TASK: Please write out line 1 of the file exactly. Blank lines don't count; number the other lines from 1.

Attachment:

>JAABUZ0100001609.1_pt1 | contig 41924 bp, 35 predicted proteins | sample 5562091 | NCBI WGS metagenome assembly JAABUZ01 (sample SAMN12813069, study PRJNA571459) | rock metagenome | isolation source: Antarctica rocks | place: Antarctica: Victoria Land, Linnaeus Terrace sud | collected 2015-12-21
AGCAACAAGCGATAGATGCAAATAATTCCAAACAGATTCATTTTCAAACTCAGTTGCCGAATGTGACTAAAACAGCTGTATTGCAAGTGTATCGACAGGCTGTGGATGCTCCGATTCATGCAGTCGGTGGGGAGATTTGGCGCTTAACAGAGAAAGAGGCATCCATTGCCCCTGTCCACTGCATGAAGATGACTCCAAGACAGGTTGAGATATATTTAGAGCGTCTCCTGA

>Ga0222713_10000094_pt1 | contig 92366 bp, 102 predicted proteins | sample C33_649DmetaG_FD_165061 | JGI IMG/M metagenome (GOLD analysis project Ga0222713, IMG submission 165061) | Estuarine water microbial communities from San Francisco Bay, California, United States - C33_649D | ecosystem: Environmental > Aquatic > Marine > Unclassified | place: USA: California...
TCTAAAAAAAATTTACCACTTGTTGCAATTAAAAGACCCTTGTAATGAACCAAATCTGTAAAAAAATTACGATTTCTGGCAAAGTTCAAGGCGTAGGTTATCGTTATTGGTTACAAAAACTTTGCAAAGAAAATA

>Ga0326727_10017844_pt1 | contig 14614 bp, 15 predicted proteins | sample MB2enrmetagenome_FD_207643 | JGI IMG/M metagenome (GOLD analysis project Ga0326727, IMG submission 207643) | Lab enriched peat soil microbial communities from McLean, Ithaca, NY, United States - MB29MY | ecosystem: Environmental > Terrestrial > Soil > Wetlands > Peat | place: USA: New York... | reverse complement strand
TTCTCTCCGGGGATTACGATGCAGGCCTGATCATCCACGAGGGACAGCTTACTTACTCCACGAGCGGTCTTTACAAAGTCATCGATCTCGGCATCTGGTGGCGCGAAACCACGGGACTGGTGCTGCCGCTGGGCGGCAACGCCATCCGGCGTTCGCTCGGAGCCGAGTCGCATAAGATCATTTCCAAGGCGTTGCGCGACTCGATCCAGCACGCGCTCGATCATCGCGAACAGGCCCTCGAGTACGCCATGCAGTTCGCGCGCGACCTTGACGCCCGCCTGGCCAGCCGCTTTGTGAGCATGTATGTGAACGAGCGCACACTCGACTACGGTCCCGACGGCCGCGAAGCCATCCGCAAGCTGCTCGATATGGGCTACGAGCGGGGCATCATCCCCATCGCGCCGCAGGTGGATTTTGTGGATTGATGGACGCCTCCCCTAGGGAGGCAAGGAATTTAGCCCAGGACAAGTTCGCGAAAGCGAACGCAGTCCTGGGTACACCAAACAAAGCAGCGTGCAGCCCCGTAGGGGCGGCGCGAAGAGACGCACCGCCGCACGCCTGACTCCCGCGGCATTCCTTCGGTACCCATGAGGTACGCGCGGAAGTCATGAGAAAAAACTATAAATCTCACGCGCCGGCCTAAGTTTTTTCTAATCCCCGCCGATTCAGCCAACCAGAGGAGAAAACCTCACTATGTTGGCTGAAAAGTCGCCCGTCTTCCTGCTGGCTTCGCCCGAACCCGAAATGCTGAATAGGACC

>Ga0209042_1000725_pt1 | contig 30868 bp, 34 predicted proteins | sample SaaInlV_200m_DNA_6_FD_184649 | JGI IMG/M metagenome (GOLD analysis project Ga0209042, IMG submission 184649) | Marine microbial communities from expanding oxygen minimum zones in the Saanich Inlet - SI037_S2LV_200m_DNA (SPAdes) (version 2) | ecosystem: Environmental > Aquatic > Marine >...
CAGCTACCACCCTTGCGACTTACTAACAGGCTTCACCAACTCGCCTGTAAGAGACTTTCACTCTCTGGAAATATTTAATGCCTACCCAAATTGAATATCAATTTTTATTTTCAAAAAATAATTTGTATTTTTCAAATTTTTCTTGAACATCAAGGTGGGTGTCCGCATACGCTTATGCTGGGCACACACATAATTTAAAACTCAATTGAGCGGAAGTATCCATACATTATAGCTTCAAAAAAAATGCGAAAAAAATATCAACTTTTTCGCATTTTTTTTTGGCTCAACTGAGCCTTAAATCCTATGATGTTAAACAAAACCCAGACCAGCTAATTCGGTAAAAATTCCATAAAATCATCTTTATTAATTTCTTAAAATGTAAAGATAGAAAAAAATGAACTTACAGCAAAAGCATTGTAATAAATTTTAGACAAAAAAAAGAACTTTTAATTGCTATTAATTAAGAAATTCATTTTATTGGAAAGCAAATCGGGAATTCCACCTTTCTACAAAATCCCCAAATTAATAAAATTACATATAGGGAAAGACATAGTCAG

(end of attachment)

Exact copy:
>JAABUZ0100001609.1_pt1 | contig 41924 bp, 35 predicted proteins | sample 5562091 | NCBI WGS metagenome assembly JAABUZ01 (sample SAMN12813069, study PRJNA571459) | rock metagenome | isolation source: Antarctica rocks | place: Antarctica: Victoria Land, Linnaeus Terrace sud | collected 2015-12-21